His Majesty The King yesterday granted land kidu to 9,628 beneficiaries of Samtse dzongkhag. A total of 1,261.027 acres of land was granted as kidu to the people of the 15 gewogs.
Samtse is the 17th dzongkhag where land kidu has been granted as part of the nationwide land reform following the National Cadastral Resurvey Programme carried out by the National Land Commission. To date, His Majesty has granted 133,287.765 acres of land as kidu to 123,265 beneficiaries nationwide.
His Majesty Commanded the National Land Commission to carry out a comprehensive land survey in 2007. The survey, which made use of the most advanced technology available to ensure that records would be authoritative, helped clarify discrepancies and longstanding land issues.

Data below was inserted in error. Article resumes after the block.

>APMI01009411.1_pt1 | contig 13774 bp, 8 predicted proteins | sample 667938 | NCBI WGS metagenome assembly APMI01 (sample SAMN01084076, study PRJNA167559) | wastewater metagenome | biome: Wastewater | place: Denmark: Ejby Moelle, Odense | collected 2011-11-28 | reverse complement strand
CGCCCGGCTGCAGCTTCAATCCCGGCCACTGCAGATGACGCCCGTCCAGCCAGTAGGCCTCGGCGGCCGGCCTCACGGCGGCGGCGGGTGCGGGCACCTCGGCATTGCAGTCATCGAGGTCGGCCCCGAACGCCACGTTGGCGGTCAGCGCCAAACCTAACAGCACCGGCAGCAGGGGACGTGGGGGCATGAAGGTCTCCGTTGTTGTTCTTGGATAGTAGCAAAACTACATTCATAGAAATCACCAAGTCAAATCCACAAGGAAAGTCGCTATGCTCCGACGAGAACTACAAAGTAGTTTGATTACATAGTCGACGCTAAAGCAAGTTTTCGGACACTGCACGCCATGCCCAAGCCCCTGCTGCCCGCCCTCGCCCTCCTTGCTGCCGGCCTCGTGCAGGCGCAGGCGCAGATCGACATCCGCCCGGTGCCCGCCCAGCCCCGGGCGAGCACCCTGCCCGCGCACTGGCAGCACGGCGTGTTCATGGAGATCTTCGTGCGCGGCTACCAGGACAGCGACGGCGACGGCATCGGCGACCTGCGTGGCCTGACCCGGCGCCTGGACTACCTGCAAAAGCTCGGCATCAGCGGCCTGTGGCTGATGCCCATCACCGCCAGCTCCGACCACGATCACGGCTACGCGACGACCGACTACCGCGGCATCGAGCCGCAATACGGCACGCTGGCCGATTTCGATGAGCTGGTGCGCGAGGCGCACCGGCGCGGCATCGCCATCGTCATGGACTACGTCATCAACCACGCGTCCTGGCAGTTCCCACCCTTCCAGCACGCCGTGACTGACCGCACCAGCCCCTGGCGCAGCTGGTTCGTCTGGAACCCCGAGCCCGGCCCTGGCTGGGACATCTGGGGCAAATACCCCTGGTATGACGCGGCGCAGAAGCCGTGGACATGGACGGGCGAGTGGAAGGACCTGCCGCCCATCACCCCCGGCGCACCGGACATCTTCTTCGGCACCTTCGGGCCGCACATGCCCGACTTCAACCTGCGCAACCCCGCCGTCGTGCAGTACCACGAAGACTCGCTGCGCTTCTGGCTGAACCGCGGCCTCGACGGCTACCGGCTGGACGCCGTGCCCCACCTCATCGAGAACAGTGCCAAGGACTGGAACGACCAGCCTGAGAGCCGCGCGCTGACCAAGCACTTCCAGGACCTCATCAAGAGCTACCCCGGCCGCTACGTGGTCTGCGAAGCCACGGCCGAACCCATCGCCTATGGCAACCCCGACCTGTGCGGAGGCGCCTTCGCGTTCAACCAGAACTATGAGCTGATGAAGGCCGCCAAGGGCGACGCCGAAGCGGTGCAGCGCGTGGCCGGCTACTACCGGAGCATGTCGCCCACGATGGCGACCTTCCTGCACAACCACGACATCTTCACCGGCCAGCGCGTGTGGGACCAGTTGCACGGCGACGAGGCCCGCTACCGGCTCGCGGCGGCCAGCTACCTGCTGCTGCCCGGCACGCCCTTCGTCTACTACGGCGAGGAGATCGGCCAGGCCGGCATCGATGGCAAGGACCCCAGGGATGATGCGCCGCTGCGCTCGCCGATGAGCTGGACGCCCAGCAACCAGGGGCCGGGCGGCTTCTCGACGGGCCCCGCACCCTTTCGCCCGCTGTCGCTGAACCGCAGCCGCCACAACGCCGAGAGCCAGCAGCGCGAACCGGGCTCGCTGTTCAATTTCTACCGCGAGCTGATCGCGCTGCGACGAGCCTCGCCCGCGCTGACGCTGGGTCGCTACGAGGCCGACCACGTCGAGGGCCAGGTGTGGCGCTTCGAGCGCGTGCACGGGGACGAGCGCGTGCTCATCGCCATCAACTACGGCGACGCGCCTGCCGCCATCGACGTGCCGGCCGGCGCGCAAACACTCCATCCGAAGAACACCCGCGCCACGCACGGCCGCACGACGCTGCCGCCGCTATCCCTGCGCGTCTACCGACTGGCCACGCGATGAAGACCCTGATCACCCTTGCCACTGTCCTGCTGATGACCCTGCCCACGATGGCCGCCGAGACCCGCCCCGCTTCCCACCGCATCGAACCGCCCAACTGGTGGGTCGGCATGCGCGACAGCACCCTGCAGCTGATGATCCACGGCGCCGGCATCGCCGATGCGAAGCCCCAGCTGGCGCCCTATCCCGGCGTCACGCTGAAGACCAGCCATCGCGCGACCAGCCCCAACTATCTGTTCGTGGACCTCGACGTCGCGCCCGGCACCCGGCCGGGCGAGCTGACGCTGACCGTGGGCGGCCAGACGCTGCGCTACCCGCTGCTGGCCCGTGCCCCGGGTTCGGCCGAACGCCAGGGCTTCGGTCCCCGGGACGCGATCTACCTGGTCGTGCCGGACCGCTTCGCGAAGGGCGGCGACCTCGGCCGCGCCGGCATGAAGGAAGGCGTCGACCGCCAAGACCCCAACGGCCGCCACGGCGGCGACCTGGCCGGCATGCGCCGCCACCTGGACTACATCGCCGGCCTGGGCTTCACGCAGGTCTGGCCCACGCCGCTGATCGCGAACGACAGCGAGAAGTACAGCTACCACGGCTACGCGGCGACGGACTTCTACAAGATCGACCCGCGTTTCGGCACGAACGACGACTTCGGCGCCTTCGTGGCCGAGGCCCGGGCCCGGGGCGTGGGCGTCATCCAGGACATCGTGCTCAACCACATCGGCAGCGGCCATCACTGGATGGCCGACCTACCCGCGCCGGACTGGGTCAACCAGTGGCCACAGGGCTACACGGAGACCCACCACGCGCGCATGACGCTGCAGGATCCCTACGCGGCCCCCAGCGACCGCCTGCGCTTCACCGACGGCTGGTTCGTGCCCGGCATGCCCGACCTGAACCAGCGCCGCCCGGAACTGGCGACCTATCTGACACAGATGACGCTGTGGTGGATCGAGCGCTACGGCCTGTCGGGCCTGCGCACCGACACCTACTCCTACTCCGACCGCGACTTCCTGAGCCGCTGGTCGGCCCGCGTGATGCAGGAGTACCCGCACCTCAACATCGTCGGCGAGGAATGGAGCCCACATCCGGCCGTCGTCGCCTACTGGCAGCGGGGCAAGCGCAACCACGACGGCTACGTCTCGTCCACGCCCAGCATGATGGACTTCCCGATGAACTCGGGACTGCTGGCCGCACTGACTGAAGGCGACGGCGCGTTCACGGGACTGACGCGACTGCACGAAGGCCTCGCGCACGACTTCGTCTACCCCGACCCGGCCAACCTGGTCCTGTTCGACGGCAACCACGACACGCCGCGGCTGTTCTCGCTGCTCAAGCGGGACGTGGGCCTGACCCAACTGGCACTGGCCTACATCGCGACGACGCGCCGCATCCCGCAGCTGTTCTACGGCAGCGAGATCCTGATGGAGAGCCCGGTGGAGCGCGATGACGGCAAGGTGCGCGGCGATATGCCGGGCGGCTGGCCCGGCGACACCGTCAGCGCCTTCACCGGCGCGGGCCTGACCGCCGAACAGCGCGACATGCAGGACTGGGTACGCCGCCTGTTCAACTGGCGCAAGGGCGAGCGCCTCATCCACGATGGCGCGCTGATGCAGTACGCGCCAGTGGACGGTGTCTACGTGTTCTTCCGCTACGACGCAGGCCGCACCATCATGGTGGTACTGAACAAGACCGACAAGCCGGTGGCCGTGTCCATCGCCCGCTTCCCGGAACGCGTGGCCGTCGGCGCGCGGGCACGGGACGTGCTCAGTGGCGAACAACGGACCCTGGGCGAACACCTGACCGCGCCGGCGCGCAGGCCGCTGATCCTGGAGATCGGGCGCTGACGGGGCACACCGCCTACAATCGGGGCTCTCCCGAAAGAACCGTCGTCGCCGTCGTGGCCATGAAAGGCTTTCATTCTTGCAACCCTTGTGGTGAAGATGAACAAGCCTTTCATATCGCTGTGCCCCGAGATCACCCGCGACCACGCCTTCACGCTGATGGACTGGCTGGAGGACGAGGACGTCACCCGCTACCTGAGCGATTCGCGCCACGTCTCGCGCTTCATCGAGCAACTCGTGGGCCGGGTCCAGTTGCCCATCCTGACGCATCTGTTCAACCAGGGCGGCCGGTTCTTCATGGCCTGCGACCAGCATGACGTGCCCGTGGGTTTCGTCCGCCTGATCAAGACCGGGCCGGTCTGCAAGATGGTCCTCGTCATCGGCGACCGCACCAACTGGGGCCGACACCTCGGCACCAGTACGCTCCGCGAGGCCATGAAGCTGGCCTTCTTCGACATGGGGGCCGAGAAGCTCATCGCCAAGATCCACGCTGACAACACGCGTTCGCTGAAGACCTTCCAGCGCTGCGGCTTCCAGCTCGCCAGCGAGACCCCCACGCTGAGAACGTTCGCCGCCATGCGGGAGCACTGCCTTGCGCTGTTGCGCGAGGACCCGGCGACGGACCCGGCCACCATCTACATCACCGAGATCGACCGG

His Majesty personally resolved these land issues, by granting land kidu.
A majority of the land granted has been “excess land”, where families have been using land beyond what is reflected as their own holdings as per land records under the new survey. Such discrepancies arose due to a number of issues, including less accurate means of measurements in the past.
The land kidu is aimed at resolving all such long-standing issues, as well as ensuring that those people who continue to depend on land for their living, have adequate holdings to do so.
Beneficiaries were also granted exemption of fees amounting to over Nu 2,212.644 million in these 17 dzongkhags. These fees were accrued as a result of the use of state land, which now belong to the recipients following the kidu.
Resolving land issues is an on-going project covering the entire country. Land kidu has been granted in phases to ensure that recipients who were unable to have their land holdings verified the first time around for any reason, would still be eligible for kidu at a later time.
His Majesty is on a Royal Tour of the southern dzongkhags.